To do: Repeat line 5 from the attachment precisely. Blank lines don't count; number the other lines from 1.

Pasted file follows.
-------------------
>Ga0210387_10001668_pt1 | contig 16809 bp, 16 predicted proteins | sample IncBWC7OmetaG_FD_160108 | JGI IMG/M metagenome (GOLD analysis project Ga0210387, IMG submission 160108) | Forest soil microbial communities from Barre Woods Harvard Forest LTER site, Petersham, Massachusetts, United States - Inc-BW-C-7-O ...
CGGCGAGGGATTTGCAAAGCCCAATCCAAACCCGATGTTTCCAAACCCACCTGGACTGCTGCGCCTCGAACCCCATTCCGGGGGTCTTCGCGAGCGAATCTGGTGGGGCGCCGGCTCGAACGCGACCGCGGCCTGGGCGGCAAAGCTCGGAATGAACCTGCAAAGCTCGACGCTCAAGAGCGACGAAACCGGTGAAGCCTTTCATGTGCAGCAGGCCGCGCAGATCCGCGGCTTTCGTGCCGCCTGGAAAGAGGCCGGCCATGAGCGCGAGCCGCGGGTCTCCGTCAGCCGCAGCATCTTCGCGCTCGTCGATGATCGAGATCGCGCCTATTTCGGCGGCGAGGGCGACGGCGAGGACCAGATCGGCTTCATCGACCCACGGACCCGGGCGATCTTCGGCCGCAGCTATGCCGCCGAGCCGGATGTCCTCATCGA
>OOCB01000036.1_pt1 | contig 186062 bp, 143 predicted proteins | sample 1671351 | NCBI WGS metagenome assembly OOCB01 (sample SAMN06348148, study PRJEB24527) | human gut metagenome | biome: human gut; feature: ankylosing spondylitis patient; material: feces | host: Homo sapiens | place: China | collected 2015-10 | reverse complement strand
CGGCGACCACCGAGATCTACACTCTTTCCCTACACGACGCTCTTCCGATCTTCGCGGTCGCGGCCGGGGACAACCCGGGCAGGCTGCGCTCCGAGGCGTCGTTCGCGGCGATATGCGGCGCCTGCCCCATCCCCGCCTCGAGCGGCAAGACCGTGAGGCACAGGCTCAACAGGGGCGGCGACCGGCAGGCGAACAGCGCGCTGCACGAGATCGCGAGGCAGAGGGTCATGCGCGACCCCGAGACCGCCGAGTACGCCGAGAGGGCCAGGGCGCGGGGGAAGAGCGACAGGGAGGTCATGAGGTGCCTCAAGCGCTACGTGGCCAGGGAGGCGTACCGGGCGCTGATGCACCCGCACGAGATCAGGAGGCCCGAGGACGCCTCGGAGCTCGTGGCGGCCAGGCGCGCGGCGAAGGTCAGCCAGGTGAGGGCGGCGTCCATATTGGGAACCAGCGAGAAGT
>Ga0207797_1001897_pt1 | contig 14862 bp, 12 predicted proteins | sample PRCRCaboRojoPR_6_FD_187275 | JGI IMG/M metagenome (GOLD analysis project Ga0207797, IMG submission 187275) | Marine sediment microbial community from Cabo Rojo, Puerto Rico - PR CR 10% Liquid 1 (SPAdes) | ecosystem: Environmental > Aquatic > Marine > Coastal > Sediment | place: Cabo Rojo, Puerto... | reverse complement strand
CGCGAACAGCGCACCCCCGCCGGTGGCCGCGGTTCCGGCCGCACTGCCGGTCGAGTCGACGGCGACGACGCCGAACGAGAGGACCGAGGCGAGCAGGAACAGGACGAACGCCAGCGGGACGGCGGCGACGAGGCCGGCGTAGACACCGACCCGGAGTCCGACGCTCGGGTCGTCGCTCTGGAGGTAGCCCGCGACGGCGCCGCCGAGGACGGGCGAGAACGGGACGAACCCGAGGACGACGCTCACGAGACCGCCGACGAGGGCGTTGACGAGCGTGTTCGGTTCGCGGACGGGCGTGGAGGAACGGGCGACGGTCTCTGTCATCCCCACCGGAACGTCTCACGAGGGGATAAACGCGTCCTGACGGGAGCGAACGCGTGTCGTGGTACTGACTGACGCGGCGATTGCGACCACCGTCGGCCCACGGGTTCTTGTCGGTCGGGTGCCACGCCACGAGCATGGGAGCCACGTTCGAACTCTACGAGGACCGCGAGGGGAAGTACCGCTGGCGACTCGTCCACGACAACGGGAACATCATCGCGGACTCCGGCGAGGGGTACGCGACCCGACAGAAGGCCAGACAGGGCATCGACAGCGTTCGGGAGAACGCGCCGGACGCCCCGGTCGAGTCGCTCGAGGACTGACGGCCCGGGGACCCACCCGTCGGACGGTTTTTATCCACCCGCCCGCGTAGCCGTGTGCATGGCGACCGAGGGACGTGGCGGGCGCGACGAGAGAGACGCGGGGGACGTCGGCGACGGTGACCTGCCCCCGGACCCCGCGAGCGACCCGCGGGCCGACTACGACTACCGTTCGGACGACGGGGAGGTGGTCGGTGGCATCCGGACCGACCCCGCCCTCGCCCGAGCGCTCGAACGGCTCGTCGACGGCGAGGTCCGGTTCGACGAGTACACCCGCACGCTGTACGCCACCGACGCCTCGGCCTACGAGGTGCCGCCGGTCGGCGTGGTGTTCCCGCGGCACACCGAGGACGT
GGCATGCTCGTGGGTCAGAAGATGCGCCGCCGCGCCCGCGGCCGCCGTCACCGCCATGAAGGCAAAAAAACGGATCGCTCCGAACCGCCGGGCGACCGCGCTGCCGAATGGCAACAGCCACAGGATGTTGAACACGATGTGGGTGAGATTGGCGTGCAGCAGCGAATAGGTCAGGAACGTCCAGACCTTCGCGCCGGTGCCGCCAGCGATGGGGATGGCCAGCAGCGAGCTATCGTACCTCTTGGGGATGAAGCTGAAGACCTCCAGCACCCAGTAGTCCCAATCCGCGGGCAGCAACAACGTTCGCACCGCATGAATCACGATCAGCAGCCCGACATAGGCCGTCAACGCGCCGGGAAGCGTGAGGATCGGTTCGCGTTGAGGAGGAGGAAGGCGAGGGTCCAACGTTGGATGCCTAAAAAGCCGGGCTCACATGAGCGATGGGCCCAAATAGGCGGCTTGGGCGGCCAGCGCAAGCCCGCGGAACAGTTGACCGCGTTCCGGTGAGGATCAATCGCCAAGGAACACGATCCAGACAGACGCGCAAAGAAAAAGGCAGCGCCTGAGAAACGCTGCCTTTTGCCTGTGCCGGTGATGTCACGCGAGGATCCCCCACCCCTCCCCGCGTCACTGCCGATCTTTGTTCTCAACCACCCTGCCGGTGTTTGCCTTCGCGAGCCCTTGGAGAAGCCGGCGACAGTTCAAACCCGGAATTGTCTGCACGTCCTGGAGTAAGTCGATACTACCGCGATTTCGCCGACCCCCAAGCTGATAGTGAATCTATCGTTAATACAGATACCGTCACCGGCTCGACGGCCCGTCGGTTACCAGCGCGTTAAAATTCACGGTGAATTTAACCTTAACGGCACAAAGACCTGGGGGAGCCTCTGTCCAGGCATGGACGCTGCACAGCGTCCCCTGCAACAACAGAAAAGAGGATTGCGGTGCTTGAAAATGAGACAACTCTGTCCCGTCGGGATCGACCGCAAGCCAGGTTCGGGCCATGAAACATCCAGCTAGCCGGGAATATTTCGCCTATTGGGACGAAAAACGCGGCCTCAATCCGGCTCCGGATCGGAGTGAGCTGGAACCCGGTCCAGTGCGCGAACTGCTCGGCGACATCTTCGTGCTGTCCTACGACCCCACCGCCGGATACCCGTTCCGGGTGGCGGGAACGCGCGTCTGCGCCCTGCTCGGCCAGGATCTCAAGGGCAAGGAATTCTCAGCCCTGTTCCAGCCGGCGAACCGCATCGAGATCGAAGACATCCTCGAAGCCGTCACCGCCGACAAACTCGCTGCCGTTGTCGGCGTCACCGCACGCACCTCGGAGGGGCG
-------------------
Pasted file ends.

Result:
>Ga0207797_1001897_pt1 | contig 14862 bp, 12 predicted proteins | sample PRCRCaboRojoPR_6_FD_187275 | JGI IMG/M metagenome (GOLD analysis project Ga0207797, IMG submission 187275) | Marine sediment microbial community from Cabo Rojo, Puerto Rico - PR CR 10% Liquid 1 (SPAdes) | ecosystem: Environmental > Aquatic > Marine > Coastal > Sediment | place: Cabo Rojo, Puerto... | reverse complement strand